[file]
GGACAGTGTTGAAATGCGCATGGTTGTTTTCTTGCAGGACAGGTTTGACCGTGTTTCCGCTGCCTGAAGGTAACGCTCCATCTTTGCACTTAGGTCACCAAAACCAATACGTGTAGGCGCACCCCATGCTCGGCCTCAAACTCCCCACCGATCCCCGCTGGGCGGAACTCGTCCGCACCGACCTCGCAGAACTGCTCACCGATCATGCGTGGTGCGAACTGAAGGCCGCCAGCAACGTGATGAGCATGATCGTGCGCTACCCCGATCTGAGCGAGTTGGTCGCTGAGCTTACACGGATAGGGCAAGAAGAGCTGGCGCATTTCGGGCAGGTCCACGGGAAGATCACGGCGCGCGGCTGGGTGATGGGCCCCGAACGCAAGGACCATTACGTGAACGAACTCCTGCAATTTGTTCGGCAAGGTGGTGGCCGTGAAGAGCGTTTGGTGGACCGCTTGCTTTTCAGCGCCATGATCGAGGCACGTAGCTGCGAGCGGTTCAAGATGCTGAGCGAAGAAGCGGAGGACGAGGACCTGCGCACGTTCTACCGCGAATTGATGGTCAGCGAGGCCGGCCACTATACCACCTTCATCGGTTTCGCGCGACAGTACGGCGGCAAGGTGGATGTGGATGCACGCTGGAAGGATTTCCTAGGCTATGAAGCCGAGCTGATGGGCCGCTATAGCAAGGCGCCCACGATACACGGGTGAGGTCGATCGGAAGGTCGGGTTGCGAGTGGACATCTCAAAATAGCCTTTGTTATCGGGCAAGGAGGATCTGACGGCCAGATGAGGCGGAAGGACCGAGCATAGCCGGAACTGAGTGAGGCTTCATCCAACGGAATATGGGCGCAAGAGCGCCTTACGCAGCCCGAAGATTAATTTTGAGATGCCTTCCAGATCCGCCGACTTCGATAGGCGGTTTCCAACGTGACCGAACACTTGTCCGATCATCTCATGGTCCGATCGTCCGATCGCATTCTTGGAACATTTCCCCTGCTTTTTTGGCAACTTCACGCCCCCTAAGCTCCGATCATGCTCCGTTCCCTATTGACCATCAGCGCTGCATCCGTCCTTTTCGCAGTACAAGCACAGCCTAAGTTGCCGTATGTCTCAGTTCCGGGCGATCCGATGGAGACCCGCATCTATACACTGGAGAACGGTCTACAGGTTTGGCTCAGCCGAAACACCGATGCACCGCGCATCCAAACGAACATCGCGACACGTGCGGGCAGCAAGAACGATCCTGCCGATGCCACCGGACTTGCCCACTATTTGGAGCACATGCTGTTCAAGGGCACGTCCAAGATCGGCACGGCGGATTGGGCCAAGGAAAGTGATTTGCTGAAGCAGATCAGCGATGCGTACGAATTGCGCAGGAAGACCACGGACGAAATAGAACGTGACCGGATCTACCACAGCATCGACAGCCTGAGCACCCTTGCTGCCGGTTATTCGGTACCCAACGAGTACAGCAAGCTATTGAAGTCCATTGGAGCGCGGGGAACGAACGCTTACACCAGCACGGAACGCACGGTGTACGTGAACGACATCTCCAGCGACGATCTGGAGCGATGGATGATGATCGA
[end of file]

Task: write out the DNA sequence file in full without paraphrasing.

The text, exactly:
GGACAGTGTTGAAATGCGCATGGTTGTTTTCTTGCAGGACAGGTTTGACCGTGTTTCCGCTGCCTGAAGGTAACGCTCCATCTTTGCACTTAGGTCACCAAAACCAATACGTGTAGGCGCACCCCATGCTCGGCCTCAAACTCCCCACCGATCCCCGCTGGGCGGAACTCGTCCGCACCGACCTCGCAGAACTGCTCACCGATCATGCGTGGTGCGAACTGAAGGCCGCCAGCAACGTGATGAGCATGATCGTGCGCTACCCCGATCTGAGCGAGTTGGTCGCTGAGCTTACACGGATAGGGCAAGAAGAGCTGGCGCATTTCGGGCAGGTCCACGGGAAGATCACGGCGCGCGGCTGGGTGATGGGCCCCGAACGCAAGGACCATTACGTGAACGAACTCCTGCAATTTGTTCGGCAAGGTGGTGGCCGTGAAGAGCGTTTGGTGGACCGCTTGCTTTTCAGCGCCATGATCGAGGCACGTAGCTGCGAGCGGTTCAAGATGCTGAGCGAAGAAGCGGAGGACGAGGACCTGCGCACGTTCTACCGCGAATTGATGGTCAGCGAGGCCGGCCACTATACCACCTTCATCGGTTTCGCGCGACAGTACGGCGGCAAGGTGGATGTGGATGCACGCTGGAAGGATTTCCTAGGCTATGAAGCCGAGCTGATGGGCCGCTATAGCAAGGCGCCCACGATACACGGGTGAGGTCGATCGGAAGGTCGGGTTGCGAGTGGACATCTCAAAATAGCCTTTGTTATCGGGCAAGGAGGATCTGACGGCCAGATGAGGCGGAAGGACCGAGCATAGCCGGAACTGAGTGAGGCTTCATCCAACGGAATATGGGCGCAAGAGCGCCTTACGCAGCCCGAAGATTAATTTTGAGATGCCTTCCAGATCCGCCGACTTCGATAGGCGGTTTCCAACGTGACCGAACACTTGTCCGATCATCTCATGGTCCGATCGTCCGATCGCATTCTTGGAACATTTCCCCTGCTTTTTTGGCAACTTCACGCCCCCTAAGCTCCGATCATGCTCCGTTCCCTATTGACCATCAGCGCTGCATCCGTCCTTTTCGCAGTACAAGCACAGCCTAAGTTGCCGTATGTCTCAGTTCCGGGCGATCCGATGGAGACCCGCATCTATACACTGGAGAACGGTCTACAGGTTTGGCTCAGCCGAAACACCGATGCACCGCGCATCCAAACGAACATCGCGACACGTGCGGGCAGCAAGAACGATCCTGCCGATGCCACCGGACTTGCCCACTATTTGGAGCACATGCTGTTCAAGGGCACGTCCAAGATCGGCACGGCGGATTGGGCCAAGGAAAGTGATTTGCTGAAGCAGATCAGCGATGCGTACGAATTGCGCAGGAAGACCACGGACGAAATAGAACGTGACCGGATCTACCACAGCATCGACAGCCTGAGCACCCTTGCTGCCGGTTATTCGGTACCCAACGAGTACAGCAAGCTATTGAAGTCCATTGGAGCGCGGGGAACGAACGCTTACACCAGCACGGAACGCACGGTGTACGTGAACGACATCTCCAGCGACGATCTGGAGCGATGGATGATGATCGA